Saving operational time not only leads to enhancements in resources and cost-efficiency but also markedly improves the experience of users. Arts Alliance Media software not only strives to enhance the moviegoing experience but also prioritizes improving the user experience. This is something Alchesky underscores as he recalls his initial eureka moment with Screenwriter.

“It was probably the first time I got all the set up done at Palladio 16, our big theatre,” he said. “I told it to generate that schedule and it generated 99% of the shows for the entire week with no problem. There were times where I spent two to three hours doing show times and now that took 15 minutes. Immediately my brain was: ‘Imagine the stuff I could get done now’.” Already integral to their identity and ethos, modern moviegoers’ desire for a premium experience can be easily fulfilled at Cinema West’s network of cinemas. io-visual systems, luxury electric recliners, and an appetizing selection of beer, wine, and cocktails. Going above and beyond to surpass moviegoers’ expectations is not simply an ideal, it's embedded within the culture and strategy for building a community.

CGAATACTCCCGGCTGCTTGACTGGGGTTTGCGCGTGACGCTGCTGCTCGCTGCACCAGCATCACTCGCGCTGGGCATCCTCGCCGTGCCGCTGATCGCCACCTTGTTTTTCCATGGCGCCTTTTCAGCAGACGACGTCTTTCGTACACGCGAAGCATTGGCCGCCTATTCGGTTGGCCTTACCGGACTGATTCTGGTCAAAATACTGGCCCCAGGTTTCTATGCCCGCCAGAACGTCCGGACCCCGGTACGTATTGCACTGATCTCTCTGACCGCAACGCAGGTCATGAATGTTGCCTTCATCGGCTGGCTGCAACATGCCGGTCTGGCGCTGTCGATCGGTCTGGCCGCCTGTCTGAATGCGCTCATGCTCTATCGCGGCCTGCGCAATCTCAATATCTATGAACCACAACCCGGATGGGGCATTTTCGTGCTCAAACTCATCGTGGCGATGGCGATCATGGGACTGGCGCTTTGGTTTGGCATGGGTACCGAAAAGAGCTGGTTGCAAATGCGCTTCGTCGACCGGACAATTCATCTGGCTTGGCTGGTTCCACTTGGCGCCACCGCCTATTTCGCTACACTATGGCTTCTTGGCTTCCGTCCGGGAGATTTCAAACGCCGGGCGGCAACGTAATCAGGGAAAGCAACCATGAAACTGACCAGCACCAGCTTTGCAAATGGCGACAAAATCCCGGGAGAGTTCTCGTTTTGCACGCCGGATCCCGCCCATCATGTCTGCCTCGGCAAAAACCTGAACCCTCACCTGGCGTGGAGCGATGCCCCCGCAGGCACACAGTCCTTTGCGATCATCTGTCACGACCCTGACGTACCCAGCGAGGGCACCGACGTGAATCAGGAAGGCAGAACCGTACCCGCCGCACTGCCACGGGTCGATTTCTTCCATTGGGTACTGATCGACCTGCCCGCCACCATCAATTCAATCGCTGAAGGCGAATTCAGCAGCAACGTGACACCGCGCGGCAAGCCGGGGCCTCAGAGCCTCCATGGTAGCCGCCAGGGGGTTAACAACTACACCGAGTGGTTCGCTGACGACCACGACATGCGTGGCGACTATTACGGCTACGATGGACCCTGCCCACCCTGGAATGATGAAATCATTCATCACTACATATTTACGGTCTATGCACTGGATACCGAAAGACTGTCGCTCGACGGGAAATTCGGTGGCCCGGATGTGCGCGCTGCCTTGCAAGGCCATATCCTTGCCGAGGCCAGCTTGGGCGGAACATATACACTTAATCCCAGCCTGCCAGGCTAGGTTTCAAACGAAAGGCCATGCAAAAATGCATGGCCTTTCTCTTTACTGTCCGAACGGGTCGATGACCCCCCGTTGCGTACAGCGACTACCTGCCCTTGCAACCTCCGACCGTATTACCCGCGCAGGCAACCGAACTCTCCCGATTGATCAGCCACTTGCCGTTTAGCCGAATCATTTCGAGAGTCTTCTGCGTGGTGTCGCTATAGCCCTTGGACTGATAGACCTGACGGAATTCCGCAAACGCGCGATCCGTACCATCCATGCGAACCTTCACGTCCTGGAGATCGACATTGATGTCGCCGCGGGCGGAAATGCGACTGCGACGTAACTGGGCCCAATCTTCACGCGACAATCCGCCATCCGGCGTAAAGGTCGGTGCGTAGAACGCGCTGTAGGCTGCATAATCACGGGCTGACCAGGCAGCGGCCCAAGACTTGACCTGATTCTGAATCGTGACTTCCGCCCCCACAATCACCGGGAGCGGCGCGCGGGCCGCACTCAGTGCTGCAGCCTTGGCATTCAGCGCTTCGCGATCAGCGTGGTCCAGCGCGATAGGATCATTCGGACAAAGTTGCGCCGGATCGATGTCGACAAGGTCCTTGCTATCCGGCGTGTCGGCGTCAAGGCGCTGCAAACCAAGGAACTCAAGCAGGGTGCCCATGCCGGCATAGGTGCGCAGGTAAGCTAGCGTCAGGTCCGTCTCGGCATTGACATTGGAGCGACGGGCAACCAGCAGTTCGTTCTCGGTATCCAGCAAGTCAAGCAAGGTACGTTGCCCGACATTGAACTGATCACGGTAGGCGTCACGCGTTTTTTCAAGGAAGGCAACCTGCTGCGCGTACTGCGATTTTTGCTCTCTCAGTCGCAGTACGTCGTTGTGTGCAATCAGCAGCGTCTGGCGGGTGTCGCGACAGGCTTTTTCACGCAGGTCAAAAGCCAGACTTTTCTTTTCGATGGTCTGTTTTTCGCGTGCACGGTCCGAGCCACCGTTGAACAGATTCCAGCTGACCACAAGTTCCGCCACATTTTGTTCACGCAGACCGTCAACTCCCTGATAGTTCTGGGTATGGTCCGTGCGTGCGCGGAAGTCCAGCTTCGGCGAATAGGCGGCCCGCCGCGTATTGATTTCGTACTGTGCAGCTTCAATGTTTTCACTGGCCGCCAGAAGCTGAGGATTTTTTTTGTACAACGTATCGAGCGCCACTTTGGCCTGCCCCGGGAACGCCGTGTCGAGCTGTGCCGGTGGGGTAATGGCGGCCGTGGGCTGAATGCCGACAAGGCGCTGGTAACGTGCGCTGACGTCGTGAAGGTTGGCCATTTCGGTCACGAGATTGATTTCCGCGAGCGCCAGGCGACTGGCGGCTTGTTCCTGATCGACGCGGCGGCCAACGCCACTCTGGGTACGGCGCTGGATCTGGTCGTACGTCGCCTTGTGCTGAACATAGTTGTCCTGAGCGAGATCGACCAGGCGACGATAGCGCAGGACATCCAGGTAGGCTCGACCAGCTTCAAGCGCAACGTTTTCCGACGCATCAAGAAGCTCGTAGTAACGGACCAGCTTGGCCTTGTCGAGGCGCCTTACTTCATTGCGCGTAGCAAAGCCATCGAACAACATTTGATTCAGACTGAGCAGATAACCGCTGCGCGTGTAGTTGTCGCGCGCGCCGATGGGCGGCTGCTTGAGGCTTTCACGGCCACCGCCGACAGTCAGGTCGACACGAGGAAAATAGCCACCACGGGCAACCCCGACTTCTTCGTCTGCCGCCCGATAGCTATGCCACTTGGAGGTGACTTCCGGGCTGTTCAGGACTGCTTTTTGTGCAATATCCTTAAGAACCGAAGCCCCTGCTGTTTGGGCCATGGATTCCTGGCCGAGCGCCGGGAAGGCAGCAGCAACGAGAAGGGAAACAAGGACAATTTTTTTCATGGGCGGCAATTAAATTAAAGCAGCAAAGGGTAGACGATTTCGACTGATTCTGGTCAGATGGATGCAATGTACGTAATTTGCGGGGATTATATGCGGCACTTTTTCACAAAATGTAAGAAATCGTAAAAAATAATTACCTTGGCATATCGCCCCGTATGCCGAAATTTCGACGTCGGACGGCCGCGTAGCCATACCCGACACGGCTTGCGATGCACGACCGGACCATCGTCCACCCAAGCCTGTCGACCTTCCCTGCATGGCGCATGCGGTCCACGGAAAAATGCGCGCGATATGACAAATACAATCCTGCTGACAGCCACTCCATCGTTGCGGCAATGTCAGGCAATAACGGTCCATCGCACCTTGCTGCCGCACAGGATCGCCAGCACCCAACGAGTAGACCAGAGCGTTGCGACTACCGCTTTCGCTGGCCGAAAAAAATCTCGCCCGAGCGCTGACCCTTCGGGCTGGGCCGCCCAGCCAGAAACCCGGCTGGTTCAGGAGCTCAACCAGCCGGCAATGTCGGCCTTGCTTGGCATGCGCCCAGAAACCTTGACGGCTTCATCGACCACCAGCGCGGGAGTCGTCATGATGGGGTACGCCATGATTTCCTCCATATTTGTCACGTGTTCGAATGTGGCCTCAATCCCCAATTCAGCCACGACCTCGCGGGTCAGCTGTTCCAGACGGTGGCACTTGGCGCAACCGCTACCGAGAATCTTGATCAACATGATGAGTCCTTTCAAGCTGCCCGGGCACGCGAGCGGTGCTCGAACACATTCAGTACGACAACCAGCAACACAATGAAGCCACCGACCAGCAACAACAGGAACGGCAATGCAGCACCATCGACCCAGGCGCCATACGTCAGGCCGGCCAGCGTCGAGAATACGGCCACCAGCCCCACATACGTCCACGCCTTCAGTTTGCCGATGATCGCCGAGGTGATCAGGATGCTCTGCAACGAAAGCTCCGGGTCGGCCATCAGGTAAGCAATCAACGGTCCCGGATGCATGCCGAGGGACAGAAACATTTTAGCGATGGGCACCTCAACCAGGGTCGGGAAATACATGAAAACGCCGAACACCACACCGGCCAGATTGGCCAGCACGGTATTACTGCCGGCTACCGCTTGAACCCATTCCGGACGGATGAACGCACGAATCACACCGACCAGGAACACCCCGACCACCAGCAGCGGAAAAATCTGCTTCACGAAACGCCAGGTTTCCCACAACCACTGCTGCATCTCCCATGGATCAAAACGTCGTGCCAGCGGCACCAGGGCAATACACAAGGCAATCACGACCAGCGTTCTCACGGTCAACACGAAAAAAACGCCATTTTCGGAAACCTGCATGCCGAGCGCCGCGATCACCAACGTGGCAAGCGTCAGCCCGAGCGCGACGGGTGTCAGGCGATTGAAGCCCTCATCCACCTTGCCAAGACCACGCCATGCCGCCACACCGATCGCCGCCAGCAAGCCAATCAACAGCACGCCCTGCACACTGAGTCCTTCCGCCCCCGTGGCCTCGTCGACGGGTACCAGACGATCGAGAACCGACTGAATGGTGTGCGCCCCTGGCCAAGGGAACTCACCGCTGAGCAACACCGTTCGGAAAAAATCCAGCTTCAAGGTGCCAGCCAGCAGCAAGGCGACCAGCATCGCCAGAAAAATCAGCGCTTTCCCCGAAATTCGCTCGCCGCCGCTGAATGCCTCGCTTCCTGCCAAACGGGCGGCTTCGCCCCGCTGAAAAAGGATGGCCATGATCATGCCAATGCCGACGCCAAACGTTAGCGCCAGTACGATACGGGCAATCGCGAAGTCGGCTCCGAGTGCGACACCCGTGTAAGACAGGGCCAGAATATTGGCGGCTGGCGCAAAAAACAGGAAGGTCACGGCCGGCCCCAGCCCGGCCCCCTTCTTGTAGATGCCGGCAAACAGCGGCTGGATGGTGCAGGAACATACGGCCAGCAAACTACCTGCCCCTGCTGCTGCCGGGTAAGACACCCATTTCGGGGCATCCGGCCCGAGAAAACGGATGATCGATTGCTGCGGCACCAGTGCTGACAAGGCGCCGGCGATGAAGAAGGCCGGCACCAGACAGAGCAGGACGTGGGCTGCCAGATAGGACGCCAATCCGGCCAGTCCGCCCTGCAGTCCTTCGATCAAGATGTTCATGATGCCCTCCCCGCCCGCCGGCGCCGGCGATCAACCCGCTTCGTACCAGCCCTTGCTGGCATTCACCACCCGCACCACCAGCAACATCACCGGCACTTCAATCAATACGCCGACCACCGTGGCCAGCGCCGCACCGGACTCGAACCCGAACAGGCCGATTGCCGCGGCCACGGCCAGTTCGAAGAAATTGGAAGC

“Customer service is one of the big, big things we're actually focusing on right now as a company,” said Alchesky. “General managers are taking bigger ownership of responding to comments and reviews online so, if there's ever an issue, try and find out how we can solve that issue and make sure it doesn't happen again. We’re working with customers to improve their experience. We want to make sure that we hold on to the ones that do come. If they have a good time, enjoy themselves, and get away from everything for the night, then we see them again in a week or two for another new movie.”

Premium lobby bar at Palladio Luxe, Folsom, California.For Alchesky and his team, adhering to this company ethos posed its challenges. Not long ago, site-level staff were frequently forced to neglect other responsibilities, including diligent equipment checks and resolving customer issues, due to the prolonged time required to complete operational tasks, unpredictable system crashes, and extensive delays; a situation that has since been successfully addressed with the introduction of Screenwriter.